Ask your neighbor or a nurse about the use of information technology (IT) in healthcare, and chances are they’ll talk to you about electronic health records, which dominate public discussion about health IT.
Electronic health records are a good first step, but represent only one aspect of how IT can improve America’s healthcare system by making it seamless and safer.
There’s so much more that technology can do in healthcare.
Today – as in, right now – there are practical, high-tech solutions that reduce medical errors and save lives. As the federal government gears up to provide billions of dollars in financial incentives to physicians and hospitals over the next few years to incorporate health IT into their daily workflow in caring for patients, it’s important to ensure these life-saving solutions are broadly implemented, so that taxpayer money pays for something more – and something more meaningful – than electronic health records alone.
The federal government is currently deciding what technologies it will give financial incentives to providers and hospitals for adopting, and what technologies it won’t subsidize. The term the government is using to describe its decision is “meaningful use.” If a technology has a meaningful use in improving patient care and outcomes, the government will help providers and hospitals pay for it. If it doesn’t, then the government won’t help pay for the technology. The definition of “meaningful use” is what the government is wrestling to come up with now. The final decision will affect the lives of anyone who provides or receives care in the American health system.
After all, what could be of more meaningful use to providers, hospitals and patients alike than technologies that improve the quality of care and reduce the chance of medical errors, saving money and lives in the process?
What’s at Stake
An estimated 1.5 million medication errors occur annually. Adverse drug events can cost hospitals an average of $8,750 each. Meanwhile, nurses spend only one-third to one-half of their time on actual patient care. It is a known fact in the healthcare industry that there is a correlation between the number of errors and working in a high-stress environment. Effective patient safety technology can also help streamline workflow to help ease provider concerns about the increased amount of time they are spending away from patients. And it can have a direct impact exactly at the point where most mistakes occur – at the patient bedside.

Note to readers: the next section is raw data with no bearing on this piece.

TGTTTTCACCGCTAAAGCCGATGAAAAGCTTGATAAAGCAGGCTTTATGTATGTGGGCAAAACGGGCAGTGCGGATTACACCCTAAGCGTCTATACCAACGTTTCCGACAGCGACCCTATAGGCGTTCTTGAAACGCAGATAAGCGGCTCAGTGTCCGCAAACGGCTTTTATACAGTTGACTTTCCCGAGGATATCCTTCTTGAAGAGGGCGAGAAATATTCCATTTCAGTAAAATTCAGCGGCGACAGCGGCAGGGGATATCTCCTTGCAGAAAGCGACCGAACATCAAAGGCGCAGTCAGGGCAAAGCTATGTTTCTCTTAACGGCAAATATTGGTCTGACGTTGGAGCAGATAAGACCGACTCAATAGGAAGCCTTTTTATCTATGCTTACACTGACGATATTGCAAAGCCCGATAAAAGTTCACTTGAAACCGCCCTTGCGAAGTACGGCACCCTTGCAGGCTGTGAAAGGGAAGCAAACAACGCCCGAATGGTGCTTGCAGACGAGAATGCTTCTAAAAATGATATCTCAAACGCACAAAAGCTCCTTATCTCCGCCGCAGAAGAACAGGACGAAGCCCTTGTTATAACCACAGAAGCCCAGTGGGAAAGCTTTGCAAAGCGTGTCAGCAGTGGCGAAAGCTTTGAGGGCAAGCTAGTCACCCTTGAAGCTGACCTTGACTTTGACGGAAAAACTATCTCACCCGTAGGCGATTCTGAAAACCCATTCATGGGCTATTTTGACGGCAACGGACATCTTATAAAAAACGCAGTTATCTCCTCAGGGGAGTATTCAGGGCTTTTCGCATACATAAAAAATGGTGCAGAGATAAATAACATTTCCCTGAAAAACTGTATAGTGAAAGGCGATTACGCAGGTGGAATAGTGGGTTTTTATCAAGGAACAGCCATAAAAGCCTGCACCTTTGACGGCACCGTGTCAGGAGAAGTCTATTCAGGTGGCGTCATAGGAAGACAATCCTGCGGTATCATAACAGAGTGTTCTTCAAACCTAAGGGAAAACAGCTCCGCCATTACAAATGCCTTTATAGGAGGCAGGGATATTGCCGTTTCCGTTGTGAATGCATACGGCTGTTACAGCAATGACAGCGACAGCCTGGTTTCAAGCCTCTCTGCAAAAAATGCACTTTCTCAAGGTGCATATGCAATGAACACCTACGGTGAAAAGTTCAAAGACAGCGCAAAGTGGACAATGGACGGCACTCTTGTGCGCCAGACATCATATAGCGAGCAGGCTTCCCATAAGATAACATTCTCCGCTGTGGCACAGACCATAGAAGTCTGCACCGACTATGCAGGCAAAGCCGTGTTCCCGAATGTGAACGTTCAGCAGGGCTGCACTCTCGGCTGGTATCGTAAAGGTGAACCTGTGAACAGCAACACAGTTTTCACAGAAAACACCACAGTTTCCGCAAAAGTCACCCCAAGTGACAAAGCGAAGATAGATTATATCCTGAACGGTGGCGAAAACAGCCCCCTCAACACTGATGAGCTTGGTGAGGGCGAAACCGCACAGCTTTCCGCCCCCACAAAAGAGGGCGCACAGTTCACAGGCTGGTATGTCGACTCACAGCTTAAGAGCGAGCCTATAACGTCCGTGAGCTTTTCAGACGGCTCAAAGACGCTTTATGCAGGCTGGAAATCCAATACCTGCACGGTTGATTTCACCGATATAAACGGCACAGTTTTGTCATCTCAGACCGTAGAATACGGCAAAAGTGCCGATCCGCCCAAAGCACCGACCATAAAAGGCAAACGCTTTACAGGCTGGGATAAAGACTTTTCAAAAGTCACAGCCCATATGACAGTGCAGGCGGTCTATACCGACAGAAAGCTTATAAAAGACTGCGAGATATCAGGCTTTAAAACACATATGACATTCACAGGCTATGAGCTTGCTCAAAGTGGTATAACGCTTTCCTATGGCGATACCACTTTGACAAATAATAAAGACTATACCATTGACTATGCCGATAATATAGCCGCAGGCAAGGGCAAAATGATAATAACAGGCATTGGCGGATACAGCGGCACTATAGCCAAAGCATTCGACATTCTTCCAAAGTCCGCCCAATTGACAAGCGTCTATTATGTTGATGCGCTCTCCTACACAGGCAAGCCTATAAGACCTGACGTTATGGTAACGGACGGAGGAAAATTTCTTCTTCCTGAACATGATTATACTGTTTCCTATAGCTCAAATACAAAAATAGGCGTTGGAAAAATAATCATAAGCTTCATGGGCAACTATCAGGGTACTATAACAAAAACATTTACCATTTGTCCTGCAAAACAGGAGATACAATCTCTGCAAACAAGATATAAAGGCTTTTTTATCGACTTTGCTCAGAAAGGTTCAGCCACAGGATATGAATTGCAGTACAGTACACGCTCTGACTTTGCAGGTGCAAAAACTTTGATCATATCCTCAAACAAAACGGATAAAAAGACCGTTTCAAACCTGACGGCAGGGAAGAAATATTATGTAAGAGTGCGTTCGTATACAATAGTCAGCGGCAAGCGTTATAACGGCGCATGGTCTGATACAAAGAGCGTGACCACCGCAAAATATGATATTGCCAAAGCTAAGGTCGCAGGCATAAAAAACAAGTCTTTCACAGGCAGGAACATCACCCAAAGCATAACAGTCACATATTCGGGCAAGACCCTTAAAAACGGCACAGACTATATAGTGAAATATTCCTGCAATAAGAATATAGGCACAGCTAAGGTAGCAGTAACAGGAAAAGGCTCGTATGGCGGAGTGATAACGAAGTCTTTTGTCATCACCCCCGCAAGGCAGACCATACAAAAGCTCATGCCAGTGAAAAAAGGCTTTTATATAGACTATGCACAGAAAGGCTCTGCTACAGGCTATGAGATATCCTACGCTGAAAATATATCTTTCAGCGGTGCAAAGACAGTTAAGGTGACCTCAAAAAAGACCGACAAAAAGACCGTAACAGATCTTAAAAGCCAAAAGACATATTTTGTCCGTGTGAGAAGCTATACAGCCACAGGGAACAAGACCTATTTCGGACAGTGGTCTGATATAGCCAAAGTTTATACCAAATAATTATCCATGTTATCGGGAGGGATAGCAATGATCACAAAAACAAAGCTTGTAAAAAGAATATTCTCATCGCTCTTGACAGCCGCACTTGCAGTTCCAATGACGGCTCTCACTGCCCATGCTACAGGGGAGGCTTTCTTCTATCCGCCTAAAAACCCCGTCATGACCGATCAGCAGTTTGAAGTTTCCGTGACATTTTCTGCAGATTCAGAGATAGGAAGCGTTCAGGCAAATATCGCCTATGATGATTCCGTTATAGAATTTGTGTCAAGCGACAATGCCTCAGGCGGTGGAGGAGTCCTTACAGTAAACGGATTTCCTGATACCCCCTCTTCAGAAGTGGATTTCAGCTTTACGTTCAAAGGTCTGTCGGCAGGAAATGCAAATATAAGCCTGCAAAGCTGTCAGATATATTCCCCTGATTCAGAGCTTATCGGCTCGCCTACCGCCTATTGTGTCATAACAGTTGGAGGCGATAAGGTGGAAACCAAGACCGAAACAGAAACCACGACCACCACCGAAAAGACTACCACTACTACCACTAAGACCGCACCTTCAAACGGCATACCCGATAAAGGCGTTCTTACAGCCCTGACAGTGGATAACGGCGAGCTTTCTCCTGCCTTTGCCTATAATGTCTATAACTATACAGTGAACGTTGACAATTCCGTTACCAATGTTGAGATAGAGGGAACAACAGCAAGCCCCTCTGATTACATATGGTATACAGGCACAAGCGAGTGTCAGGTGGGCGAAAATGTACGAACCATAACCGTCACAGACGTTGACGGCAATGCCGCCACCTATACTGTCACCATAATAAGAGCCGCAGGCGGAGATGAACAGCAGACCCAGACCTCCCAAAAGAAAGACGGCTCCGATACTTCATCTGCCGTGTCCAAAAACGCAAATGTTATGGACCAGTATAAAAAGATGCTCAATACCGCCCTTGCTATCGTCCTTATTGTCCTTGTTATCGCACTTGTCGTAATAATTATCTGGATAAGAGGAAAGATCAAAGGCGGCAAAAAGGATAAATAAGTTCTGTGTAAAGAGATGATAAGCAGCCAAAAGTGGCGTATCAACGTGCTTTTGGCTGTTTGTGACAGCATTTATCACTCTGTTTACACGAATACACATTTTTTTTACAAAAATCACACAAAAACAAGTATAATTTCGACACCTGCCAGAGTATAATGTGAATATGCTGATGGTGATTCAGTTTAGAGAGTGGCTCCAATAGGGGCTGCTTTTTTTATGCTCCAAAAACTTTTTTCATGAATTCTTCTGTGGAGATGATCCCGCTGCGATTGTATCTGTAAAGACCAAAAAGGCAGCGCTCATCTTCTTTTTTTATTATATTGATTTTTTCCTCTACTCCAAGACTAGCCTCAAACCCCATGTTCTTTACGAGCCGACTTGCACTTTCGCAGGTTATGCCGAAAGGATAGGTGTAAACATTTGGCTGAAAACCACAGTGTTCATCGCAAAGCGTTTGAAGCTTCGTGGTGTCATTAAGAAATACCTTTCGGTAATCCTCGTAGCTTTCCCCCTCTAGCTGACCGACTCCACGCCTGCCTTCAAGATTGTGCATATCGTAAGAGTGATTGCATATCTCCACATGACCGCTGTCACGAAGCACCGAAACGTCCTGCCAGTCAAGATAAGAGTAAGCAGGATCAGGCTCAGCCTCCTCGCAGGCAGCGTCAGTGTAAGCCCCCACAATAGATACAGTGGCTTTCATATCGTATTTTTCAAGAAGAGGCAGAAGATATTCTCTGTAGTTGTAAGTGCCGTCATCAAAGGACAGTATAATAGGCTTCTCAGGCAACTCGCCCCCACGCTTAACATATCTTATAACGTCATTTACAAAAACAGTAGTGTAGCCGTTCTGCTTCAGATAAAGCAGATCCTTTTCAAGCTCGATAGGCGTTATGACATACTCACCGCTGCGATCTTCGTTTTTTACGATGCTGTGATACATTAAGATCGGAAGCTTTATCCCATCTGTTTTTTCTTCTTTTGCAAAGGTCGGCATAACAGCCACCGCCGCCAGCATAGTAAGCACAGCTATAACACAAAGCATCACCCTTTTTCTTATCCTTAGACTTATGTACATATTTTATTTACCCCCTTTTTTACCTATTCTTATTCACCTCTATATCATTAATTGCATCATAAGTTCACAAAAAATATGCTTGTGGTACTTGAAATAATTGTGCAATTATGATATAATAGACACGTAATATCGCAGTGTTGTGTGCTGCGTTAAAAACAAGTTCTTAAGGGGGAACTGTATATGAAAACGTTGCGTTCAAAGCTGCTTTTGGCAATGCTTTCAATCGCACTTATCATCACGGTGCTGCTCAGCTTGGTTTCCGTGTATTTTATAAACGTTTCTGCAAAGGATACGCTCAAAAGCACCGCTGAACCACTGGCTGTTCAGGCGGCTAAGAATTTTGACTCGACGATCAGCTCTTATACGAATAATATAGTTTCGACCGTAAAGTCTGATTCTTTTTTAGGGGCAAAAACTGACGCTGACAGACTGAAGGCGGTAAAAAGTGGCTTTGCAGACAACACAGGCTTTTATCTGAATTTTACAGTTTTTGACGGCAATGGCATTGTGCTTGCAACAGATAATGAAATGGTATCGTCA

For example, the potential reach of intravenous (I.V.) medication safety technology is vast. More than 90 percent of patients receive some form of I.V. therapy while in the hospital, and 54 percent of adverse events involve administering incorrect I.V. medications.
One example: smart pumps that prevent errors
My company manufactures a “smart pump” for administering medication that can curtail those adverse events. The smart pump includes safety software technology that is a vast improvement over typical I.V. drug administration. Smart pumps contain a drug library database and software that help providers define the dosing limits for each drug, as developed by the hospital pharmacy. As a result, the smart pump prevents medication errors by alerting clinicians if the dosage is not within the defined limits. The software also tracks how often errors are prevented so administrators know if staff re-training is necessary and pharmacists can analyze their recommended dosages to ensure they meet patient needs.
Most important, Hospira uses an open architecture for its software. That means our technologies can communicate consistently and effectively with other health IT solutions, such as electronic health records and bar code point-of-care systems - allowing for patient identification using barcodes on the patient hospital bracelet and resulting in closed-loop I.V. medication administration with smart pumps. This process enables the hospital to check for errors in the accuracy of the drug, dose, patient, time, and route of administration. With closed-loop I.V. medication administration, drug delivery is more automated, the potential for errors and the time it takes to administer I.V. meds decreases, and the potential for safety increases.
The bottom line: Smart pumps are just one example of existing health IT that streamlines the workload of providers and helps prevent errors.
Our government is about to put billions of our dollars into health IT. Let’s make sure it pays for technologies that make a real difference in patient care.
Chris Begley is chairman and CEO of Hospira, Inc., which is a member of the Coalition for a Competitive Pharmaceutical Market.